Local angler and blogger, Yancy Lind weighs the costs and benefits of asking the public to fund piping of Tumalo Irrigation District's canals in this Guest Column that was published in The Bulletin on May 15, 2018.
Central Oregon irrigation districts have spent hundreds of millions of taxpayer dollars piping their canals. They plan to spend hundreds of millions more. An example is Tumalo Irrigation District’s next piping plan which will cover 68.8 miles, take 11 years to implement, and is expected to cost $42,689,000, all paid by taxpayers. There are benefits to piping, including stopping the loss of water due to seepage and delivering pressurized water, but there are issues, as well.
The Basin Study Work Group has identified complementary and independent tools to piping that offer significant, quick to implement, and lower-cost opportunities for water savings, which could restore flows into Tumalo Creek and the Deschutes River.
A simple example would be to charge based on water use. Most irrigators, including those in TID, are assessed based on the number of acres under irrigation, not on how much water is applied. There is a long history of Central Oregon irrigators willingly returning water to the river. BSWG discovered that many more would do this if allowed, but district policies limit or outright forbid it.
TID’s piping proposal is expensive. They believe they will be able to return 48 cubic feet per second or 15,116 acre feet to the river at a total cost of $42,689,000. That’s $890,000/cfs or $2,824/acre feet.
Some of the market-based approaches studied by BWSG could cost less than $300/acre feet.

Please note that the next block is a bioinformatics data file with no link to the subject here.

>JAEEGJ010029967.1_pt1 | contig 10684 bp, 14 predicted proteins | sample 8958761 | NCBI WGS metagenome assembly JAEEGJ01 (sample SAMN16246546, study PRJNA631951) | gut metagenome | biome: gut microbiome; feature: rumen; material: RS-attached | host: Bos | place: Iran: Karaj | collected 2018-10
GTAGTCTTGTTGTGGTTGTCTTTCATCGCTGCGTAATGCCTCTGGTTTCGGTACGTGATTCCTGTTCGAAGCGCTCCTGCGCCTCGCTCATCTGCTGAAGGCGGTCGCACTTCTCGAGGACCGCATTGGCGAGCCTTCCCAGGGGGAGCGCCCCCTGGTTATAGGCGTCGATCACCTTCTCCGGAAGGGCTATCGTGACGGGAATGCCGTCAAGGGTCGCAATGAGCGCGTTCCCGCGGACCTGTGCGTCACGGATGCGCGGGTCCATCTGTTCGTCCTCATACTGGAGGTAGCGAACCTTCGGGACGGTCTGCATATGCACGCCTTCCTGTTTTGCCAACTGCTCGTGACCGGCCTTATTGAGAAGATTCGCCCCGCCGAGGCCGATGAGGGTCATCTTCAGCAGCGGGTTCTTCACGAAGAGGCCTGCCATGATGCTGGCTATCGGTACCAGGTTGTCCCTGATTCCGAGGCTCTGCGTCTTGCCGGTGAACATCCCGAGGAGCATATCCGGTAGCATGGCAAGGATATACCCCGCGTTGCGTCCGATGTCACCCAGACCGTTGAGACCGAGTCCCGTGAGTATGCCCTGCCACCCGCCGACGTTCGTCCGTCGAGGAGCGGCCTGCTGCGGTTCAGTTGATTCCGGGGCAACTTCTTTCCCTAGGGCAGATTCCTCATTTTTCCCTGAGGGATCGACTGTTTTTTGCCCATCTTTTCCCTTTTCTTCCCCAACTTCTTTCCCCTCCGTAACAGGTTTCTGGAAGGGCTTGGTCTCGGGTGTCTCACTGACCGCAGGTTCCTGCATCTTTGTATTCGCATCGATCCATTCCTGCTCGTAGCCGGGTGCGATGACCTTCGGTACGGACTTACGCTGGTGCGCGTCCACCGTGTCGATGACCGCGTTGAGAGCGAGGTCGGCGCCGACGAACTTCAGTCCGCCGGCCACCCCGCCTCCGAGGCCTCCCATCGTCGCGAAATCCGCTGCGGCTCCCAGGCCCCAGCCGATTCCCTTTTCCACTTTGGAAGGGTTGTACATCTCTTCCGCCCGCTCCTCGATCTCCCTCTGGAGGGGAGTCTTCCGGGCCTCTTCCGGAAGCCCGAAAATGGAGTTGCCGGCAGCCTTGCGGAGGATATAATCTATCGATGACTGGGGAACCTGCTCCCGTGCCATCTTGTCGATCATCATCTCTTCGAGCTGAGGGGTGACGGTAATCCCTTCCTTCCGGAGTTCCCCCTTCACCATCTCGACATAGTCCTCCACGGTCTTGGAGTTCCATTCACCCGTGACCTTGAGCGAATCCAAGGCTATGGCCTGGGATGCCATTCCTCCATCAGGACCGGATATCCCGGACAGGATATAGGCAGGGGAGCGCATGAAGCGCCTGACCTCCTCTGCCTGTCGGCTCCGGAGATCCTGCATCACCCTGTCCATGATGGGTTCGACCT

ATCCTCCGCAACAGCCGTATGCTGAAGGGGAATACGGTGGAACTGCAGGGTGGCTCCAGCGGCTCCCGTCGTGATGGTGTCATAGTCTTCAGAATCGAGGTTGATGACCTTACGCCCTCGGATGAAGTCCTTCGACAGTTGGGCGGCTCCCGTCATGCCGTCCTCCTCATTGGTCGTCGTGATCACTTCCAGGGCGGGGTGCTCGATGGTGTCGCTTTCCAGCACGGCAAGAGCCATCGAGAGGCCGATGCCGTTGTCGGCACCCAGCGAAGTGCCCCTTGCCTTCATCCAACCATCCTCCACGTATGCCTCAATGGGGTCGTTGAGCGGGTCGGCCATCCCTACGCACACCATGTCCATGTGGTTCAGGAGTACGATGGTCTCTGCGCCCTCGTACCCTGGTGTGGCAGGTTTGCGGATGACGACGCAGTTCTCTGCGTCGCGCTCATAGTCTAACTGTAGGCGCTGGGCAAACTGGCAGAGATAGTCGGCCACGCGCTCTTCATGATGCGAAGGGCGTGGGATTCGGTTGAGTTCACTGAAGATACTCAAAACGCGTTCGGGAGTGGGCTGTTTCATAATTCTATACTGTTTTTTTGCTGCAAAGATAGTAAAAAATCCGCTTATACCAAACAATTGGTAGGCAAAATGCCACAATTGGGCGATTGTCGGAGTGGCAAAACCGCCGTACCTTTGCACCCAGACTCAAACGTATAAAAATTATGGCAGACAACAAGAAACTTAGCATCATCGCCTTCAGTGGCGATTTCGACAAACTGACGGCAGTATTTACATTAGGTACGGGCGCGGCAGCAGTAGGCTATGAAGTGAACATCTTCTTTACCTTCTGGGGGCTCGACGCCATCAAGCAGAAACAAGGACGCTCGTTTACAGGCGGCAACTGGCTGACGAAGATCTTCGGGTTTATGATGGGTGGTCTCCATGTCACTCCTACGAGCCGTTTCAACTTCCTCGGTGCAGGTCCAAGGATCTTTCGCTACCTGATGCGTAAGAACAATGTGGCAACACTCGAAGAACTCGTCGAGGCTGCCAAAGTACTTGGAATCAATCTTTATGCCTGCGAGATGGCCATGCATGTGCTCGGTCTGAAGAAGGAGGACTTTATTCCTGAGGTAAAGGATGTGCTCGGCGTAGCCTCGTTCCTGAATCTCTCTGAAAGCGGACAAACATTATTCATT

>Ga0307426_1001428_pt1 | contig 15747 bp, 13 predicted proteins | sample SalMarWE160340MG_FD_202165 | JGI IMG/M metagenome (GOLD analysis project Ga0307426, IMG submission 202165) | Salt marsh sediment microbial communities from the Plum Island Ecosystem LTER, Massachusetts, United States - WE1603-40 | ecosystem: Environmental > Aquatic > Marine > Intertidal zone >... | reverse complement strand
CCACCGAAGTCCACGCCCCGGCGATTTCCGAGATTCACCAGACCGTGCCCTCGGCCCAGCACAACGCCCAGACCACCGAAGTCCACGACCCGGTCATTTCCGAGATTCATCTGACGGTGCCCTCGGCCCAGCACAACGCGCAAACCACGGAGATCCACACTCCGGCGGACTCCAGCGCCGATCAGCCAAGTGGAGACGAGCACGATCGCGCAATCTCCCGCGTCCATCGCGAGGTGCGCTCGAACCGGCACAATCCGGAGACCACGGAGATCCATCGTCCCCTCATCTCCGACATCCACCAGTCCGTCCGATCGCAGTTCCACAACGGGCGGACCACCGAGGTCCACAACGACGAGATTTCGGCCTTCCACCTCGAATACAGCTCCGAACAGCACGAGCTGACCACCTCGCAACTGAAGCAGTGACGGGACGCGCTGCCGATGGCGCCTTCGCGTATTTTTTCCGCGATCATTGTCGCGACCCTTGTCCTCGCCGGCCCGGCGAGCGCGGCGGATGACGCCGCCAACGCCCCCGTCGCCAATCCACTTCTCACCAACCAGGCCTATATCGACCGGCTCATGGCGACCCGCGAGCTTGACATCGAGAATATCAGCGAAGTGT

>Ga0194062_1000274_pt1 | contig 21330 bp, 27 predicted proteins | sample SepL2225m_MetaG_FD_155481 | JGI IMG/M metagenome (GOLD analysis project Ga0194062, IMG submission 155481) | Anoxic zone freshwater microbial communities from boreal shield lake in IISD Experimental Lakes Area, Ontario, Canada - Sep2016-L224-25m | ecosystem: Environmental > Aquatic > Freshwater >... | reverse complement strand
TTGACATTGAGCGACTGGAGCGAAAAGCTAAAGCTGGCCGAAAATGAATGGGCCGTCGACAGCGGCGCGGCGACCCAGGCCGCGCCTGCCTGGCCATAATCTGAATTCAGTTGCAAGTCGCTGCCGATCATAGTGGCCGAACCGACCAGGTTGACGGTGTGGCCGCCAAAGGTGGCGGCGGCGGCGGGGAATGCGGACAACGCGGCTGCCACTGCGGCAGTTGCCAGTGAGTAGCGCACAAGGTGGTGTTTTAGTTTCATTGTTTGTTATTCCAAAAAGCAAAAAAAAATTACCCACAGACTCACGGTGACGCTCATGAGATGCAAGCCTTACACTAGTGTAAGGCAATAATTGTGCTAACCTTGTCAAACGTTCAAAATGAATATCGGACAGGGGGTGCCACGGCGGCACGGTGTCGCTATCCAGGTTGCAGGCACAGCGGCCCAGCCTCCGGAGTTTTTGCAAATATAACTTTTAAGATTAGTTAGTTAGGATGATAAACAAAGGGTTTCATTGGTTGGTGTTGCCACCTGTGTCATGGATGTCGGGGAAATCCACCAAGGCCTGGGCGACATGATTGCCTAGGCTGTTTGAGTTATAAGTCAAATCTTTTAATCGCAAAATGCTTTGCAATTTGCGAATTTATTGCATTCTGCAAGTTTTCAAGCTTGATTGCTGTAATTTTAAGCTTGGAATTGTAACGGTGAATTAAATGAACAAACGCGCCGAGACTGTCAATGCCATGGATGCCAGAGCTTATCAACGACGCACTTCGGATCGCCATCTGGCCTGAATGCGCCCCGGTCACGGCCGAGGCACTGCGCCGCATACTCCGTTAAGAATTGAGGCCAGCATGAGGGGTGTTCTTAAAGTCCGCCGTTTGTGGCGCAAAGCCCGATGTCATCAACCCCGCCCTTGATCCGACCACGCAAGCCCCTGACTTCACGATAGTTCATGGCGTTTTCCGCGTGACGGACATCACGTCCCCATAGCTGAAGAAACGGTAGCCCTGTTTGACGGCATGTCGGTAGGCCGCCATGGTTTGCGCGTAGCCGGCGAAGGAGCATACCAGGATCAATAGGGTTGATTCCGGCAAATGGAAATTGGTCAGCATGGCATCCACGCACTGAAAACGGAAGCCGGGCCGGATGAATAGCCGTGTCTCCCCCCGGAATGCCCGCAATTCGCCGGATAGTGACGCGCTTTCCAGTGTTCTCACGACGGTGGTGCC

The district serves 667 patrons who average less than 5 irrigated acres and produce little food for commercial distribution. Similar to most Deschutes County irrigators, TID is primarily hobby farmers who enjoy the lifestyle. Clearly, this is their right and is to be respected, but if piping is their preferred approach to conservation shouldn’t they bear some of the financial burden?
The district estimates that piping their system will save patrons $385,000 a year in pumping costs. At a minimum, shouldn’t those savings be used to pay part of the bill? Those savings could cover interest on significant financing.
TID is representative of all the irrigation districts in Deschutes County who collectively can withdraw most of the water in the Deschutes. Oregon law states that the public owns water, but rights to withdraw it can be granted if it will be used “beneficially.” One hundred years ago, that made sense. Deschutes County was a remote, sparsely inhabited region with aspirations of growing an agrarian economy and attracting settlers. Agriculture in total is well under 2 percent of Deschutes County’s GDP and the average farm loses over $11,000 a year. (Agriculture plays a larger role in Jefferson and Crook counties.)
Deschutes County has been blessed with a booming economy, but essentially, none of that growth is from agriculture. We have a lifestyle/recreation-based economy, and the Deschutes River is its lifeblood. The most beneficial use of the public’s water would be to return it to the river.
TID is to be commended for working on solutions to restoring river flows while continuing water deliveries. Irrigators have a legal right to water and their chosen lifestyles. They should be good stewards of the public’s water, however, by using it efficiently and returning conserved water to the river. They should also bear a portion of the financial burden. Irrigators do not pay the public for any of the water they divert out of our rivers, but they get its benefit while asking taxpayers to pay the cost of modernizing their systems. In so many ways, this is simply wrong.
You can comment on TID’s plan until May 22 by visiting www. oregonwatershedplans.org.
— Yancy Lind lives in Bend and blogs at coinformedangler.org.